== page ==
R. W. HAMILTON. 26 May, 1913.

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Mr. Justice Pitney delivered the opinion of the court.

The petitioner, an unmarried woman and a native of Russia, came to the United States in the year 1897 or 1898, at the age of about twelve years, accompanied by a man who had promised to marry her, and during the four years immediately following she practiced prostitution in the City of New York and supported her companion with the proceeds of her prostitution; she then left that city, and thereafter continuously practiced prostitution in various parts of the United States, including different towns and cities in the States of Washington, Arizona, and Texas. In the month of March, 1908, she returned to Russia for the purpose of visiting her mother, intending at the same time to return to this country; she reëntered the United States at the port of New York in June, 1908, accompanied by her mother, at which time petitioner falsely represented, for the purpose of facilitating her landing, that she was Mrs. Joseph Fiore, and the wife of an American citizen; at the time of this, her second entry, she intended to continue the practice of prostitution in the United States, and almost immediately upon being admitted she engaged in that practice, and was continually engaged in it until September 21, 1909, on which date she was arrested in a house of prostitution in Phænix, Arizona, upon a warrant of arrest duly issued by the Acting Secretary of Commerce and Labor under the provisions of the Immigration Act of February 20, 1907, c. 1134, 34 Stat. 898. Upon a hearing properly accorded to her, the foregoing facts were established, and an order of deportation was made upon the ground that she was a prostitute and was such at the time of her entry into the United States; that she entered the United States for the purpose of prostitution; and that she had been found an inmate of a house of prostitution and practicing the same within three years after her entry. She obtained a writ of habeas corpus, which, after a hearing, was dismissed by the District Court for the Southern District of New York. Upon appeal, the Circuit Court of Appeals affirmed the order of dismissal (sub nom. Ex parte Hoffman, 179 Fed. Rep. 839). The present writ of certiorari was then allowed because of the division of judicial opinion upon the question presented, which is whether the provisions of the Immigration Act of 1907 respecting admission and deportation apply to an alien such as the petitioner, who, having remained in this country for more than three years (in this instance for more than ten years), after first entry, and having gone abroad for a temporary purpose and with the intention of returning, again seeks and gains admittance into the . United States.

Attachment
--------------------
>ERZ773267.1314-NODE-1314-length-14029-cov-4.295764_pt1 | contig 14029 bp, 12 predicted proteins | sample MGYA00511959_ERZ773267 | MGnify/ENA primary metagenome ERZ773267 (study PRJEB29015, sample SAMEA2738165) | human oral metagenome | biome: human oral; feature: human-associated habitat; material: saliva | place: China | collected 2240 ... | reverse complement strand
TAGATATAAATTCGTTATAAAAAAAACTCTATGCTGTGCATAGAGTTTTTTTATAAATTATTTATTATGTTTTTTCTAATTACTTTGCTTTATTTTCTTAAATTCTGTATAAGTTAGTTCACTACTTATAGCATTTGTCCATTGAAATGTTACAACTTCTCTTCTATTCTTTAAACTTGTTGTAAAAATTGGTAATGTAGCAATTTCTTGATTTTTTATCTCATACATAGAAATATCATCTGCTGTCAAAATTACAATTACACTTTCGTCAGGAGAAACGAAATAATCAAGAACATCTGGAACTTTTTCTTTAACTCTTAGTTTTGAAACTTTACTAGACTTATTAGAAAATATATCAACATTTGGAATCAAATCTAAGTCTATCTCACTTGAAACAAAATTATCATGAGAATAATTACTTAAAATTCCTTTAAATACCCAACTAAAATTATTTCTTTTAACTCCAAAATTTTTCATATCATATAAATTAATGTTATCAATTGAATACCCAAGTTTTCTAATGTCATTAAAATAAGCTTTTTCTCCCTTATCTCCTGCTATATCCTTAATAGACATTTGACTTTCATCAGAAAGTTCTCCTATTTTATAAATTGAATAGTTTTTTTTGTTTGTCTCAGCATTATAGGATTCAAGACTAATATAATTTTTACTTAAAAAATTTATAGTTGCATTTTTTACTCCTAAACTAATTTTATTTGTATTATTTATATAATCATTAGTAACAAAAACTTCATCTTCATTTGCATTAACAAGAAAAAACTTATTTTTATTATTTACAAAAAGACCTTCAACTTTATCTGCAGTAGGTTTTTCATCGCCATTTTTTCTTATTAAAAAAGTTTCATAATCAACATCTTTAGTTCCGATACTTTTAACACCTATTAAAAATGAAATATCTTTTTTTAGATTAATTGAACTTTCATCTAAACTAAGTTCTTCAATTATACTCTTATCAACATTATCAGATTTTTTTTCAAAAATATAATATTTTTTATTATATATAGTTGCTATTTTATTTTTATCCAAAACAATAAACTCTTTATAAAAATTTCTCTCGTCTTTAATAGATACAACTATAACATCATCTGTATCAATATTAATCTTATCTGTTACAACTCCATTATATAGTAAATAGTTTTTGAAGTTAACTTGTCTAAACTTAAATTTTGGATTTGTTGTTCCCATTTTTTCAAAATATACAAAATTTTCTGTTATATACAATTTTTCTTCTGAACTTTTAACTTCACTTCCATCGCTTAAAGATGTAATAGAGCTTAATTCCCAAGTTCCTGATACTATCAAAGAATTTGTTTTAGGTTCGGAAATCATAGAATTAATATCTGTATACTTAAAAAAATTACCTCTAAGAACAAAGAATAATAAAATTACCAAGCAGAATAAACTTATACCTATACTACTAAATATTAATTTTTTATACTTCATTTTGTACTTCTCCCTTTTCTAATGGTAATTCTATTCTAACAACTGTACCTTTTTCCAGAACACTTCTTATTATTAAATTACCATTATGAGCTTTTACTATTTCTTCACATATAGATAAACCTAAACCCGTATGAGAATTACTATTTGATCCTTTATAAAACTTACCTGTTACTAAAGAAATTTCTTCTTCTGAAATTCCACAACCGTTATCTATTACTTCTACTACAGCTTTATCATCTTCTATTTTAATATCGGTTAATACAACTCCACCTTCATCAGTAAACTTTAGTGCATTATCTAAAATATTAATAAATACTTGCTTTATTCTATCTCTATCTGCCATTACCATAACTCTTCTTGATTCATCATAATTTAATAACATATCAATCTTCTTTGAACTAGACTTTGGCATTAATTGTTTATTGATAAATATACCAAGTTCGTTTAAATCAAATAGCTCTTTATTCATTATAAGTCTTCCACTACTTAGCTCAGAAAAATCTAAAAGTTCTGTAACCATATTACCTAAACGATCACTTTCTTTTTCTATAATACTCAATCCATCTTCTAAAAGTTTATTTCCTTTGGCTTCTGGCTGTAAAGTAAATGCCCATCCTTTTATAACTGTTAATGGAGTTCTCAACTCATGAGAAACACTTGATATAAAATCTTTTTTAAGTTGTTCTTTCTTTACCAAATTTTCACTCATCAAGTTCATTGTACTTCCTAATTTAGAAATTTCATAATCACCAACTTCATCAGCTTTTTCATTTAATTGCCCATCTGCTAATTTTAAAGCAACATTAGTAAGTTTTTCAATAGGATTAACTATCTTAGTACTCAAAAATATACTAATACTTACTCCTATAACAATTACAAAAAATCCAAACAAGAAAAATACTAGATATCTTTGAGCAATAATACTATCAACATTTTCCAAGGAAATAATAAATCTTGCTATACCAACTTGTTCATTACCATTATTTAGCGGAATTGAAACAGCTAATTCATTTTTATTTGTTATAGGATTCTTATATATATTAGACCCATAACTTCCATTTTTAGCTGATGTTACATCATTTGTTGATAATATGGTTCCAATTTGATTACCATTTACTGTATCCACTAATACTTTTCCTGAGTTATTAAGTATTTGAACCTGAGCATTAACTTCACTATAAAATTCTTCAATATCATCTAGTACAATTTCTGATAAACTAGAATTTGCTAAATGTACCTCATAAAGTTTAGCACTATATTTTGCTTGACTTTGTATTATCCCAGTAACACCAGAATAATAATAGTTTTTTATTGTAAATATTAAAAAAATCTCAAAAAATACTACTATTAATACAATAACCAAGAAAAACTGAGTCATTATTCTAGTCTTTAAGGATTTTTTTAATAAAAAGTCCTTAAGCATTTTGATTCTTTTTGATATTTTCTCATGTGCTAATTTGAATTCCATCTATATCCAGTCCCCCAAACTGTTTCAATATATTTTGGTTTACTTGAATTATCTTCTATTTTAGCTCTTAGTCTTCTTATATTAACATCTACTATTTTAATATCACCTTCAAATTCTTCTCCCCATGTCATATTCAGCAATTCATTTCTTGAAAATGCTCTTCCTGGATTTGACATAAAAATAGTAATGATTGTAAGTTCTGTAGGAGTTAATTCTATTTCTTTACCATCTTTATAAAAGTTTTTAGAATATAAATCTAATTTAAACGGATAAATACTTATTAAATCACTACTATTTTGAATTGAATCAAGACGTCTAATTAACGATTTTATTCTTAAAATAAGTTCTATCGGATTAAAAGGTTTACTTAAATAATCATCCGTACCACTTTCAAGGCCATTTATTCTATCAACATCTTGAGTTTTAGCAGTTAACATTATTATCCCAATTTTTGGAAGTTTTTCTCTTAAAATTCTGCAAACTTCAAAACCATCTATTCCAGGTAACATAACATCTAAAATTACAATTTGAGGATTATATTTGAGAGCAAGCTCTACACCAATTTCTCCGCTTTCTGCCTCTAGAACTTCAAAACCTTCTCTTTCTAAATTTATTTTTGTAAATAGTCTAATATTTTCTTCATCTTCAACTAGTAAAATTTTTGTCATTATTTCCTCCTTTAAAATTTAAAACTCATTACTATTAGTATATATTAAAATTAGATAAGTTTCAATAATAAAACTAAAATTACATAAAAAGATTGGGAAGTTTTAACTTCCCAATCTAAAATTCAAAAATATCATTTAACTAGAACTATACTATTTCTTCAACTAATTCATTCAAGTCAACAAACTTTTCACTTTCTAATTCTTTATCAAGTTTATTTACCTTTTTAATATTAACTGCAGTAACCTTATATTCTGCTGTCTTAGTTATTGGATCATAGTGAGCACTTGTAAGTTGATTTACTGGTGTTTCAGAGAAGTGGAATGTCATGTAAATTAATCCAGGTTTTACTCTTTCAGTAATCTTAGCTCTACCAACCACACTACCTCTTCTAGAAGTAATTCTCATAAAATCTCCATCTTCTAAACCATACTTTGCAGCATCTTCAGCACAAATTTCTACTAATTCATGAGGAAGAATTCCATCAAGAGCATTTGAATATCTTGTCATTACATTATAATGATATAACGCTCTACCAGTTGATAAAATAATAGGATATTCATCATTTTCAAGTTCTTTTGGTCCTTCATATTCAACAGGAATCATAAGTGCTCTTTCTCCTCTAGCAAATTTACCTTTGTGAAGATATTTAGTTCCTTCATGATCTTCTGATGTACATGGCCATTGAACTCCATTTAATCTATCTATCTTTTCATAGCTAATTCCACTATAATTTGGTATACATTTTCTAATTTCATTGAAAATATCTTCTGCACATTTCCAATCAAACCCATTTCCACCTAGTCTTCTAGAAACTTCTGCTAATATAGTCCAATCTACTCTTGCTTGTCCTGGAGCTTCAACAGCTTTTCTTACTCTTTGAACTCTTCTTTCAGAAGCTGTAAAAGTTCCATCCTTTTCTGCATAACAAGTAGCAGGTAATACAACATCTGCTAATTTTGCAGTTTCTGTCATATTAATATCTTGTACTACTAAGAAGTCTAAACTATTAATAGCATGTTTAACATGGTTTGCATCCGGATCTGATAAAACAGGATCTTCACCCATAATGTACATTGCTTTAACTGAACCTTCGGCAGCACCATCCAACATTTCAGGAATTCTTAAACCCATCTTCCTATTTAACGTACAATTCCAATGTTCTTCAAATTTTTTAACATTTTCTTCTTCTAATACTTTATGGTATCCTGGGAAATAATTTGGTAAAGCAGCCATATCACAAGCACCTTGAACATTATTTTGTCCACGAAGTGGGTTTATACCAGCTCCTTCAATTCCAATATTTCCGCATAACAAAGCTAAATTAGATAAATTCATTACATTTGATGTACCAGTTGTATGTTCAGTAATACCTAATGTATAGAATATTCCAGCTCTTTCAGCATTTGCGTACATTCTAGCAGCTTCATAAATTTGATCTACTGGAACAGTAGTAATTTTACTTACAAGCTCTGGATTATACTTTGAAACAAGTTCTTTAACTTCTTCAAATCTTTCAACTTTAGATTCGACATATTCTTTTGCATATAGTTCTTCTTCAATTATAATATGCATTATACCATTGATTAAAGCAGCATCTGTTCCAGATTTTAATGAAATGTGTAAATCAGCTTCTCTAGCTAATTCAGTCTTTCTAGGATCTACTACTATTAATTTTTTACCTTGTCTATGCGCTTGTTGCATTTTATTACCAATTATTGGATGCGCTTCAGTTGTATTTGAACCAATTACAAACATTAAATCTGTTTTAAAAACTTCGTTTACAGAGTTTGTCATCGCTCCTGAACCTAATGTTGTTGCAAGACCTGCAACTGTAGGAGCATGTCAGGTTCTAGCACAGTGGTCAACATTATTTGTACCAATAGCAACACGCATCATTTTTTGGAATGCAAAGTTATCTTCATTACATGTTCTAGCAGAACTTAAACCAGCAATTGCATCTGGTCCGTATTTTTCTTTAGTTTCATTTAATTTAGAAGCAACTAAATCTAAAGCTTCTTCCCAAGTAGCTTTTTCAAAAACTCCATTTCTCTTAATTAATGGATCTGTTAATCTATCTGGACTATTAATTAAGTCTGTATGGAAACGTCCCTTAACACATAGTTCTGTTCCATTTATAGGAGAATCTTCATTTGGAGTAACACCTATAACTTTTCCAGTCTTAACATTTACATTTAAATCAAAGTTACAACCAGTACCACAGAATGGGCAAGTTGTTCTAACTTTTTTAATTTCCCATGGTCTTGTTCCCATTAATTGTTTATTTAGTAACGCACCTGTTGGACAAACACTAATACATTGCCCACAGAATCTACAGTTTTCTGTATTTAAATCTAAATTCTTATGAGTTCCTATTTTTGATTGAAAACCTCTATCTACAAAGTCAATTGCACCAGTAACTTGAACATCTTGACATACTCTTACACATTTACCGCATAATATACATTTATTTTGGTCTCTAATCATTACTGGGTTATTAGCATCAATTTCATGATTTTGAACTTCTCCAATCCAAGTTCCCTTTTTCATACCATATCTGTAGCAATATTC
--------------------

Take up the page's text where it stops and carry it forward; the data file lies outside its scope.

The pertinent provisions of the Act of 1907 are set forth in the margin.1

1 Sec. 2. That the following classes of aliens shall be excluded from admission into the United States ... prostitutes, or women or girls coming into the United States for the purpose of prostitution or for any other immoral purpose; . . . 34 Stat. 898.

Sec. 3 ... any alien woman or girl who shall be found an inmate of a house of prostitution or practicing prostitution, at any time within three years after she shall have entered the United States, shall be deemed to be unlawfully within the United States and shall be deported as provided by sections twenty and twenty-one of this Act. 34 Stat. 899.

Sec. 20. That any alien who shall enter the United States in violation of law ... shall, upon the warrant of the Secretary of Commerce and Labor, be